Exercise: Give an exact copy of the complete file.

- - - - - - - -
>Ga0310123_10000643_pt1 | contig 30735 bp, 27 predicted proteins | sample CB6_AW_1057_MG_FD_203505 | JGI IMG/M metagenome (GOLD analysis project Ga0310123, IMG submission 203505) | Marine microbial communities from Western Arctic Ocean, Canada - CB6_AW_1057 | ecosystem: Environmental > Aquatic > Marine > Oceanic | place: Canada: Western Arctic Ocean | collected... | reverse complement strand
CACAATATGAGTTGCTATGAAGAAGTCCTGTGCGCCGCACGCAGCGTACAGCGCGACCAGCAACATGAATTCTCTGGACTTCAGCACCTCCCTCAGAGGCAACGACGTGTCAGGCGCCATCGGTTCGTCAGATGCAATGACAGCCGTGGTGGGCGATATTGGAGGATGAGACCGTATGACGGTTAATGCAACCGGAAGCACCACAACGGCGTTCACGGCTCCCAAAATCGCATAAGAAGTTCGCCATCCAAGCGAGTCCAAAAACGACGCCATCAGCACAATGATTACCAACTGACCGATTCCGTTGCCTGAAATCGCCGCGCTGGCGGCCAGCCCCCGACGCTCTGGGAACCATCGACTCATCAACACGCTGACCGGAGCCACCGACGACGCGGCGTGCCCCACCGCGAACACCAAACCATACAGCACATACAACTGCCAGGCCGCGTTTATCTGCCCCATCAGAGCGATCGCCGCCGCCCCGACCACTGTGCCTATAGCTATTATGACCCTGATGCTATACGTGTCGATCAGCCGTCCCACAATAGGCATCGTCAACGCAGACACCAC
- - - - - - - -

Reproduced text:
>Ga0310123_10000643_pt1 | contig 30735 bp, 27 predicted proteins | sample CB6_AW_1057_MG_FD_203505 | JGI IMG/M metagenome (GOLD analysis project Ga0310123, IMG submission 203505) | Marine microbial communities from Western Arctic Ocean, Canada - CB6_AW_1057 | ecosystem: Environmental > Aquatic > Marine > Oceanic | place: Canada: Western Arctic Ocean | collected... | reverse complement strand
CACAATATGAGTTGCTATGAAGAAGTCCTGTGCGCCGCACGCAGCGTACAGCGCGACCAGCAACATGAATTCTCTGGACTTCAGCACCTCCCTCAGAGGCAACGACGTGTCAGGCGCCATCGGTTCGTCAGATGCAATGACAGCCGTGGTGGGCGATATTGGAGGATGAGACCGTATGACGGTTAATGCAACCGGAAGCACCACAACGGCGTTCACGGCTCCCAAAATCGCATAAGAAGTTCGCCATCCAAGCGAGTCCAAAAACGACGCCATCAGCACAATGATTACCAACTGACCGATTCCGTTGCCTGAAATCGCCGCGCTGGCGGCCAGCCCCCGACGCTCTGGGAACCATCGACTCATCAACACGCTGACCGGAGCCACCGACGACGCGGCGTGCCCCACCGCGAACACCAAACCATACAGCACATACAACTGCCAGGCCGCGTTTATCTGCCCCATCAGAGCGATCGCCGCCGCCCCGACCACTGTGCCTATAGCTATTATGACCCTGATGCTATACGTGTCGATCAGCCGTCCCACAATAGGCATCGTCAACGCAGACACCAC